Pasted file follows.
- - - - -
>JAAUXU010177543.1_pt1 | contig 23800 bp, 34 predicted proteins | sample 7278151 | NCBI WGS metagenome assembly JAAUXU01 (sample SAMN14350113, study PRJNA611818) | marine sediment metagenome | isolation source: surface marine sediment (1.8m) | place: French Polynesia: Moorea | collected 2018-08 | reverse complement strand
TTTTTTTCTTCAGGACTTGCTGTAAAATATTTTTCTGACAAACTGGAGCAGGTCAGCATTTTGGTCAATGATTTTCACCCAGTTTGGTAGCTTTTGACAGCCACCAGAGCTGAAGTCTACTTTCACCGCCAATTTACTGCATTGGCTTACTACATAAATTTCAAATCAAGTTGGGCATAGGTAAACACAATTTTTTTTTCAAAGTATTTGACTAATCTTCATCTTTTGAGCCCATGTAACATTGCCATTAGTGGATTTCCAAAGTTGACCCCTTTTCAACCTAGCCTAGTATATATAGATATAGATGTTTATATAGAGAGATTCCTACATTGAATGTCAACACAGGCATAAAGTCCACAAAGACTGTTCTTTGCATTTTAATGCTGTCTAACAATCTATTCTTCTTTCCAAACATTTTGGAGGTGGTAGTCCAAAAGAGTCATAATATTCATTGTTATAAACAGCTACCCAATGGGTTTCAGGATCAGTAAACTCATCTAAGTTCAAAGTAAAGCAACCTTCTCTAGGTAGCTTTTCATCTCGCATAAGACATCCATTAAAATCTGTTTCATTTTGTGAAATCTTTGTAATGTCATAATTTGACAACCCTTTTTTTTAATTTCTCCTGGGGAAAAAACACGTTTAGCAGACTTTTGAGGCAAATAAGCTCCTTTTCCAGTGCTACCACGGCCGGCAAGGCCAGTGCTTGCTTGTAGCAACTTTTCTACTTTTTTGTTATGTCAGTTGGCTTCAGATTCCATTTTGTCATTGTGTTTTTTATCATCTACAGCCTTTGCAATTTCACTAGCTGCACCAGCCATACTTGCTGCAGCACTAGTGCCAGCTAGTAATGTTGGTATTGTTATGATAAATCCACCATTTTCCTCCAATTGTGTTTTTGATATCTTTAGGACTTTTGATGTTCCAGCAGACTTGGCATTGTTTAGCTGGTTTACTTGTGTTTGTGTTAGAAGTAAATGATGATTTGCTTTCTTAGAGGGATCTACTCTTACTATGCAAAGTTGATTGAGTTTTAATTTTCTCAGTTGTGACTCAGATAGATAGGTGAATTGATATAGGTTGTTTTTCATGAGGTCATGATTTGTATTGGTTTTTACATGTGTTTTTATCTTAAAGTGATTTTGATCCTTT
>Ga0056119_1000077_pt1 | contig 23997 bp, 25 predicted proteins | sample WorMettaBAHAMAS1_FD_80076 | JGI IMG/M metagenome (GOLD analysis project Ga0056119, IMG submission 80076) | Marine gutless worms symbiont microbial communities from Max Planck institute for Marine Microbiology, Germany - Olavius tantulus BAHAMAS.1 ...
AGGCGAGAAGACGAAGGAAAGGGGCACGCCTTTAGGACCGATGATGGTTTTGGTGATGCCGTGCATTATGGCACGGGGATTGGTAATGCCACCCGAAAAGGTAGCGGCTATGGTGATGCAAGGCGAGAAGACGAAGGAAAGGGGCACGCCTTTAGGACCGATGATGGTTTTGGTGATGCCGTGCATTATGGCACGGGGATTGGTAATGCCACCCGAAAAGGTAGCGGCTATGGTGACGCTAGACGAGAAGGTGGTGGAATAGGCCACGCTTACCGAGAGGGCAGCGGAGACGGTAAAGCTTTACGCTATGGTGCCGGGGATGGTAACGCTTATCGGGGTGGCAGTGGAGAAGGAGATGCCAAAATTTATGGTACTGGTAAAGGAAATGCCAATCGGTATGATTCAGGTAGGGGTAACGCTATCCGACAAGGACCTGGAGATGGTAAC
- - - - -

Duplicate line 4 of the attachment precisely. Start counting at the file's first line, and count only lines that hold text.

AGGCGAGAAGACGAAGGAAAGGGGCACGCCTTTAGGACCGATGATGGTTTTGGTGATGCCGTGCATTATGGCACGGGGATTGGTAATGCCACCCGAAAAGGTAGCGGCTATGGTGATGCAAGGCGAGAAGACGAAGGAAAGGGGCACGCCTTTAGGACCGATGATGGTTTTGGTGATGCCGTGCATTATGGCACGGGGATTGGTAATGCCACCCGAAAAGGTAGCGGCTATGGTGACGCTAGACGAGAAGGTGGTGGAATAGGCCACGCTTACCGAGAGGGCAGCGGAGACGGTAAAGCTTTACGCTATGGTGCCGGGGATGGTAACGCTTATCGGGGTGGCAGTGGAGAAGGAGATGCCAAAATTTATGGTACTGGTAAAGGAAATGCCAATCGGTATGATTCAGGTAGGGGTAACGCTATCCGACAAGGACCTGGAGATGGTAAC